25th Christman Cup - The Golf Association of Philadelphia

Jul 10, 2024

25th Christman Cup

Sunnybrook’s Stevenson sets benchmark in win

HUNTINGDON VALLEY, Pa. — His day started with hope. It ended with history.

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John Stevenson became the first player to win both the Junior Boys’ Championship and Christman Cup in consecutive years. He defeated Merion Golf Club’s Sean Curran and John F. Byrne Golf Club’s John Diamond in a sudden-death playoff to claim the Christman’s 25th edition Wednesday at Huntingdon Valley Country Club (par 70, 6,656 yards).

“By far the biggest roller coaster day of my tournament golf career,” an emotional Stevenson, 18, of Ambler, Pa., said.

It may take the remainder of the summer for the stun to wear off.

How he won is the typical Stevenson script. Grind, execute and finish. How he even became eligible to win is the work of Lady Luck.

Stevenson forgot to enter the Christman Cup. Yes, the tournament’s defending champion stood on the sidelines, hoping for a chance to play.

“I kind of missed the sign ups. It was really stupid. I realized two weeks ago that I wasn’t in the field,” Stevenson, a Sunnybrook Golf Club member, said. “I could’ve sworn I signed up. I got really lucky that [the GAP Tournament Department] gave me the opportunity to be an onsite alternate. It’s just luck. I’m so thankful.”

Stevenson arrived at Huntingdon Valley at 7:20 a.m., 10 minutes before the opening tee time. He hit balls on the driving range. He rolled putts on the practice green. Then he anchored in an Adirondack chair.

John Stevenson hugs grandmother Rita Chesco following his win.

“I was sitting there for an hour and 20 minutes. Everyone was there. I honestly didn’t even think I got in,” Stevenson, who will attend Drexel University in the fall, said. “I was counting kids on the range. All of a sudden, [GAP Assistant Communications Director Tony Regina] grabbed me and told me there was an opening. I was like, ‘There’s no way.’”

An unsettled Stevenson ultimately settled into the opening round. “A grind,” he called it. Stevenson registered nine greens in regulation and relied on an impervious short game. He carded a 2-over-par 72 — two strokes behind 18-hole leader James DeRocini of Westwood Golf Club.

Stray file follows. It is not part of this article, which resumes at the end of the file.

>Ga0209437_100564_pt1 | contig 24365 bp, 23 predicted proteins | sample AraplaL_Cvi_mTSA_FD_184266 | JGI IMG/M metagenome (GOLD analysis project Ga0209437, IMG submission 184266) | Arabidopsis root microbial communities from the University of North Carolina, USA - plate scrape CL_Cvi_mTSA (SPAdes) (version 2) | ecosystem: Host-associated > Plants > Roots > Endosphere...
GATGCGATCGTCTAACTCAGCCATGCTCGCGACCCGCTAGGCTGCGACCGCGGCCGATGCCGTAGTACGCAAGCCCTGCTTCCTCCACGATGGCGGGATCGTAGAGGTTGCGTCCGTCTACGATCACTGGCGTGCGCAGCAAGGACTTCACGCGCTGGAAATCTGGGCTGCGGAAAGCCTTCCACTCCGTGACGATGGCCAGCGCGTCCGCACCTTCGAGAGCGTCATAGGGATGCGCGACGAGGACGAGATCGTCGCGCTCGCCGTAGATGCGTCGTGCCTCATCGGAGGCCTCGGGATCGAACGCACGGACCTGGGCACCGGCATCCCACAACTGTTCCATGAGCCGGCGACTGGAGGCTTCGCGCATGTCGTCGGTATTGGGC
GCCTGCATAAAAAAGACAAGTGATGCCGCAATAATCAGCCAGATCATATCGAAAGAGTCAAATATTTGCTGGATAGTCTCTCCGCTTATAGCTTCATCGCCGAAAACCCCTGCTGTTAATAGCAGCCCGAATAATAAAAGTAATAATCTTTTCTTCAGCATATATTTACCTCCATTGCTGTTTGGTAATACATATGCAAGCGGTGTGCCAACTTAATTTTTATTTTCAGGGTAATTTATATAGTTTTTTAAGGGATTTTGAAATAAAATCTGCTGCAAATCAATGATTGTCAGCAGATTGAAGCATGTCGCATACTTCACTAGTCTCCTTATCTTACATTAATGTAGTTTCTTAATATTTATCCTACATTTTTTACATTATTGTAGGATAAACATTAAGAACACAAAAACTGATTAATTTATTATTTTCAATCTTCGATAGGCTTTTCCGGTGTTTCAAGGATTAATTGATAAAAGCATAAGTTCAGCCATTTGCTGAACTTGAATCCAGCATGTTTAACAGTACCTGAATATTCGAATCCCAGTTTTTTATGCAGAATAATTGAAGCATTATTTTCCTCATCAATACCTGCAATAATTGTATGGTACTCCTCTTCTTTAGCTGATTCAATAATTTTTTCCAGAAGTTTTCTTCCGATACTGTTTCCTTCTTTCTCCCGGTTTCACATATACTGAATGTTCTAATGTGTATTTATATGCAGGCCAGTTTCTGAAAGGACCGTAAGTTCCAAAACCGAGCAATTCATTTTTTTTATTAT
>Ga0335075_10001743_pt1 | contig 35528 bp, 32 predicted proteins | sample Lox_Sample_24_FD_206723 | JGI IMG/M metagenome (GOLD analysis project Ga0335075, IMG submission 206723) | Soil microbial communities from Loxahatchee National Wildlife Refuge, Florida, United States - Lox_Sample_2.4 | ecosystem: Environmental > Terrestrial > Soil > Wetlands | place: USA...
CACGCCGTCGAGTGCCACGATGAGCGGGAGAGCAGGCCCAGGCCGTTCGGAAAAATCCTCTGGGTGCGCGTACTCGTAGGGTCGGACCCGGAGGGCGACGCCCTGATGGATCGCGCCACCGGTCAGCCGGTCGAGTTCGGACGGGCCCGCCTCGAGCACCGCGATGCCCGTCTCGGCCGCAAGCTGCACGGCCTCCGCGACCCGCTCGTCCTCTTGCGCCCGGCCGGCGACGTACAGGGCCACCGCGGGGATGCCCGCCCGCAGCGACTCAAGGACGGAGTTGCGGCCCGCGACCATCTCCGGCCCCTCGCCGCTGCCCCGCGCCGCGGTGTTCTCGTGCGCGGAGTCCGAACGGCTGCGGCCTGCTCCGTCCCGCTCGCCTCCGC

Stevenson returned to Huntingdon Valley’s driving range. A previously perilous place turned promising. Stevenson “found his swing.”

He gained ground on the leaderboard thanks to back-to-back birdies on Nos. 7 (par 5, 567 yards) and 8 (par 4, 410 yards): a two-putt on the former, a 12-footer set up by a pitching wedge from 135 yards on the latter. Stevenson moved to even par, in full Christman control, following a birdie on No. 12 (par 4, 370 yards), where he hit a pitching wedge 125 yards to four feet. He stood two strokes ahead of Curran at that point.

Then disaster descended. Stevenson bogeyed his next four holes. A challenging lie in the bunker on No. 13 (par 3, 172 yards), a flared 5-iron on No. 14 (par 4, 454 yards), a windswept wedge on No. 15 (par 5, 575 yards) and an unresponsive wedge on No. 16 (par 4, 363 yards). 

“I got really nervous. I was way more nervous than usual during that stretch. My head was racing,” Stevenson said. “[Caddie] Scott Hughes did a really good job keeping me in it. It could’ve gone way worse if he wasn’t there. I didn’t let those four holes get to me. I knew I still had a shot. I stayed in it. I never gave up.”

Curran, too, struggled coming in. A three-putt bogey on No. 17 (par 3, 201 yards) preceded a thinned 50-degree wedge from 121 yards on No. 18 (par 4, 435 yards). Curran, 16, of Newtown Square, Pa., then missed a 15-footer to save par.

Diamond, 16, of Northeast Philadelphia, Pa., forged his playoff position with a birdie on No. 18 (par 4, 435 yards). He drilled a 56-degree wedge 122 yards to the back fringe and drained a 35-footer. He, Curran and Stevenson all finished regulation tied at 4-over-par 144.

If Lady Luck opened the door for Stevenson, then she warmly ushered the recent La Salle College High School graduate inside on No. 1 (par 4, 386 yards), the first playoff hole.

Diamond appeared poised to walk away a winner. His drive majestically cut off the left fairway bunker. Diamond then brilliantly bumped a wedge from 40 yards to two feet, a surefire birdie. Meanwhile, Stevenson’s drive failed to carry the left fairway bunker, an oddity for the long-hitter. Facing a reasonable lie against the lip, he extricated a wedge from 100 yards to 22 feet above the flagstick. Stevenson, his eyes shrouded in sand, thought it traced perfectly. The green disagreed on this day, refusing to surrender the intended backspin.

No matter. Stevenson canned the downhill birdie putt to match Diamond. Curran, a rising junior at The Haverford School, managed par after missing the green left with a wedge.

“I told [Hughes] my read. It was two cups left. Then Scott said it was three and half cups, so I lined it up over that,” Stevenson said. “I had this feeling I was going to make it. I knew it without knowing it, if that makes any sense.”

“I wasn’t expecting John to make his putt. I thought I had the win,” Diamond, a rising junior at St. Joseph’s Preparatory School, said.

A Mongolian reversal, in hipster golf parlance.

On No. 2 (par 4, 402 yards), the second playoff hole, Diamond held tee honors. A tree held his fate.

“I wanted hit a draw off the right bunker, and I was so afraid of going left that I overhooked it. It hit the tree. I then had a bad lie with a 4-iron, so that led to a bad shot,” Diamond said.

With Diamond out of position, Stevenson split the fairway with a towering drive. He next hit a 52-degree wedge 105 yards to 10 feet. A scrambling Diamond needed a 55-footer to fall. Stevenson, in kind, did the rest when it didn’t.